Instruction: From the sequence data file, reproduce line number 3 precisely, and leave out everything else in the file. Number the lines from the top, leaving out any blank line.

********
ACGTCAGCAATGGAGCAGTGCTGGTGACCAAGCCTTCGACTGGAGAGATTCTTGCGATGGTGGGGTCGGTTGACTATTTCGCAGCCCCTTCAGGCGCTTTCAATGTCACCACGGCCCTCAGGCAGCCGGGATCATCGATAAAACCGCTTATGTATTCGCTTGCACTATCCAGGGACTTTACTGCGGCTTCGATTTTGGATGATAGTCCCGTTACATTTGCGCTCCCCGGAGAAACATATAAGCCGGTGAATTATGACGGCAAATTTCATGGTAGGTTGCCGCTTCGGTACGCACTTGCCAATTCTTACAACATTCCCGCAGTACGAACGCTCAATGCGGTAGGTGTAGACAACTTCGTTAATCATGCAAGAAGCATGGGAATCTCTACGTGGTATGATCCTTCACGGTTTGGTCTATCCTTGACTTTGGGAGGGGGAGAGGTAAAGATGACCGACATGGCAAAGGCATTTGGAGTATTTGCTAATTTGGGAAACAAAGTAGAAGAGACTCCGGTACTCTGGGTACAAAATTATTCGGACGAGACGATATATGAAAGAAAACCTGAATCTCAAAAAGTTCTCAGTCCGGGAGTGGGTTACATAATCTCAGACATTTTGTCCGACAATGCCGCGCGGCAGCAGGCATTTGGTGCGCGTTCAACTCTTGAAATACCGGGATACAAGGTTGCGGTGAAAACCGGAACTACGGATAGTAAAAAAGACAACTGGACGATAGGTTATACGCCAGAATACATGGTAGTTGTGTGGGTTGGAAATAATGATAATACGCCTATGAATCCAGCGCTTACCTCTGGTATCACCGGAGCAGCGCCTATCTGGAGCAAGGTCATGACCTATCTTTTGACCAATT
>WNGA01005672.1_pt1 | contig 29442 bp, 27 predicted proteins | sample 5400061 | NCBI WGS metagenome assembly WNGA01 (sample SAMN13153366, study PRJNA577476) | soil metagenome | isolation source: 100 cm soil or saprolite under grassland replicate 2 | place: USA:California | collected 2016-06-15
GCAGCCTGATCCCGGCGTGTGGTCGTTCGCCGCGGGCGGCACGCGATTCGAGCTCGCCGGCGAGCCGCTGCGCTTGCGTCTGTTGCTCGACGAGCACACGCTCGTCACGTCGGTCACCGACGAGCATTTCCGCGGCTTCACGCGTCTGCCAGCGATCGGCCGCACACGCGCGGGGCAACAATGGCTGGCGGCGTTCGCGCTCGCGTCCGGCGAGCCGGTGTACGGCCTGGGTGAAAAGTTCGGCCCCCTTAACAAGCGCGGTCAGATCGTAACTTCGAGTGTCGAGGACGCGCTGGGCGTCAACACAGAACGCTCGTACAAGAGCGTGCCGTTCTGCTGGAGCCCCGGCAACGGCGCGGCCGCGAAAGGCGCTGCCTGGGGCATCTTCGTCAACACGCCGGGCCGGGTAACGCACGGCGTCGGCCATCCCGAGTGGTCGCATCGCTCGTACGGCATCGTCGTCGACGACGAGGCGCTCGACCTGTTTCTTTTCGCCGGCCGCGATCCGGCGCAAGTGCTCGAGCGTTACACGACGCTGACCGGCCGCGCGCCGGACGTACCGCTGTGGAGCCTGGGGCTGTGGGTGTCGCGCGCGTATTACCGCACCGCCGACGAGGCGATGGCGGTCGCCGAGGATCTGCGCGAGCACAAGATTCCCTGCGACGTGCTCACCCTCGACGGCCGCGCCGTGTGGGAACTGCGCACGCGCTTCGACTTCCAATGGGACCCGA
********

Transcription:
GCAGCCTGATCCCGGCGTGTGGTCGTTCGCCGCGGGCGGCACGCGATTCGAGCTCGCCGGCGAGCCGCTGCGCTTGCGTCTGTTGCTCGACGAGCACACGCTCGTCACGTCGGTCACCGACGAGCATTTCCGCGGCTTCACGCGTCTGCCAGCGATCGGCCGCACACGCGCGGGGCAACAATGGCTGGCGGCGTTCGCGCTCGCGTCCGGCGAGCCGGTGTACGGCCTGGGTGAAAAGTTCGGCCCCCTTAACAAGCGCGGTCAGATCGTAACTTCGAGTGTCGAGGACGCGCTGGGCGTCAACACAGAACGCTCGTACAAGAGCGTGCCGTTCTGCTGGAGCCCCGGCAACGGCGCGGCCGCGAAAGGCGCTGCCTGGGGCATCTTCGTCAACACGCCGGGCCGGGTAACGCACGGCGTCGGCCATCCCGAGTGGTCGCATCGCTCGTACGGCATCGTCGTCGACGACGAGGCGCTCGACCTGTTTCTTTTCGCCGGCCGCGATCCGGCGCAAGTGCTCGAGCGTTACACGACGCTGACCGGCCGCGCGCCGGACGTACCGCTGTGGAGCCTGGGGCTGTGGGTGTCGCGCGCGTATTACCGCACCGCCGACGAGGCGATGGCGGTCGCCGAGGATCTGCGCGAGCACAAGATTCCCTGCGACGTGCTCACCCTCGACGGCCGCGCCGTGTGGGAACTGCGCACGCGCTTCGACTTCCAATGGGACCCGA